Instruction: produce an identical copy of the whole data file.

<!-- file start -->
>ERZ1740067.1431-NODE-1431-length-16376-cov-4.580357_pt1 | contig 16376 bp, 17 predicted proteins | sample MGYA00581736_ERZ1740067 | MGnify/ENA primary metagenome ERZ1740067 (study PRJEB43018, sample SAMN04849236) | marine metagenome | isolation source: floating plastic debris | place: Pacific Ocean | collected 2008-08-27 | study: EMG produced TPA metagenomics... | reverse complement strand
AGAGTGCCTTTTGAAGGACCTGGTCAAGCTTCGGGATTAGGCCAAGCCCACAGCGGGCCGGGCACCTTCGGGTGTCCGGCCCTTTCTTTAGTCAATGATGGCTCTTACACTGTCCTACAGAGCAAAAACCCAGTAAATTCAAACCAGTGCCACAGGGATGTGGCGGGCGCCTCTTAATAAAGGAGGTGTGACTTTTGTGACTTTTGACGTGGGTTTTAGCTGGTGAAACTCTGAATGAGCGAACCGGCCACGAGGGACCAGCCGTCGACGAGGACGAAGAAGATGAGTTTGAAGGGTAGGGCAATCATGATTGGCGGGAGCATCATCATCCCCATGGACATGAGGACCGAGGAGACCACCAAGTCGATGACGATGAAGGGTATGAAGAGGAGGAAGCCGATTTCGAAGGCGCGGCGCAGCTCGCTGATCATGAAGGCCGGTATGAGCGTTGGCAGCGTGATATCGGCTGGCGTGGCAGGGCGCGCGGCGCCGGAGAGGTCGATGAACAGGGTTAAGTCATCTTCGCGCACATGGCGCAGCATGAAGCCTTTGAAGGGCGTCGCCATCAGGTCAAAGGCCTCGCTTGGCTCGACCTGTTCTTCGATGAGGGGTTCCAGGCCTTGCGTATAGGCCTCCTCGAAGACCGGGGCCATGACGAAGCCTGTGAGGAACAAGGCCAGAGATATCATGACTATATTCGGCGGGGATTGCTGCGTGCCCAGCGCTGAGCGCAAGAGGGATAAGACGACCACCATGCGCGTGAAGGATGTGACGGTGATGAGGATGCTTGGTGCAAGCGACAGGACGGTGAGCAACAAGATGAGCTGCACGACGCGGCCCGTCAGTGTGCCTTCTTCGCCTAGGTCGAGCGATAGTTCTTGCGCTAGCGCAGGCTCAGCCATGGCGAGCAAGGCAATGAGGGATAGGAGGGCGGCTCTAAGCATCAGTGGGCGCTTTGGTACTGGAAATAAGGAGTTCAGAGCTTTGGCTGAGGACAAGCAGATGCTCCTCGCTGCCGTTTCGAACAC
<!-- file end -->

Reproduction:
>ERZ1740067.1431-NODE-1431-length-16376-cov-4.580357_pt1 | contig 16376 bp, 17 predicted proteins | sample MGYA00581736_ERZ1740067 | MGnify/ENA primary metagenome ERZ1740067 (study PRJEB43018, sample SAMN04849236) | marine metagenome | isolation source: floating plastic debris | place: Pacific Ocean | collected 2008-08-27 | study: EMG produced TPA metagenomics... | reverse complement strand
AGAGTGCCTTTTGAAGGACCTGGTCAAGCTTCGGGATTAGGCCAAGCCCACAGCGGGCCGGGCACCTTCGGGTGTCCGGCCCTTTCTTTAGTCAATGATGGCTCTTACACTGTCCTACAGAGCAAAAACCCAGTAAATTCAAACCAGTGCCACAGGGATGTGGCGGGCGCCTCTTAATAAAGGAGGTGTGACTTTTGTGACTTTTGACGTGGGTTTTAGCTGGTGAAACTCTGAATGAGCGAACCGGCCACGAGGGACCAGCCGTCGACGAGGACGAAGAAGATGAGTTTGAAGGGTAGGGCAATCATGATTGGCGGGAGCATCATCATCCCCATGGACATGAGGACCGAGGAGACCACCAAGTCGATGACGATGAAGGGTATGAAGAGGAGGAAGCCGATTTCGAAGGCGCGGCGCAGCTCGCTGATCATGAAGGCCGGTATGAGCGTTGGCAGCGTGATATCGGCTGGCGTGGCAGGGCGCGCGGCGCCGGAGAGGTCGATGAACAGGGTTAAGTCATCTTCGCGCACATGGCGCAGCATGAAGCCTTTGAAGGGCGTCGCCATCAGGTCAAAGGCCTCGCTTGGCTCGACCTGTTCTTCGATGAGGGGTTCCAGGCCTTGCGTATAGGCCTCCTCGAAGACCGGGGCCATGACGAAGCCTGTGAGGAACAAGGCCAGAGATATCATGACTATATTCGGCGGGGATTGCTGCGTGCCCAGCGCTGAGCGCAAGAGGGATAAGACGACCACCATGCGCGTGAAGGATGTGACGGTGATGAGGATGCTTGGTGCAAGCGACAGGACGGTGAGCAACAAGATGAGCTGCACGACGCGGCCCGTCAGTGTGCCTTCTTCGCCTAGGTCGAGCGATAGTTCTTGCGCTAGCGCAGGCTCAGCCATGGCGAGCAAGGCAATGAGGGATAGGAGGGCGGCTCTAAGCATCAGTGGGCGCTTTGGTACTGGAAATAAGGAGTTCAGAGCTTTGGCTGAGGACAAGCAGATGCTCCTCGCTGCCGTTTCGAACAC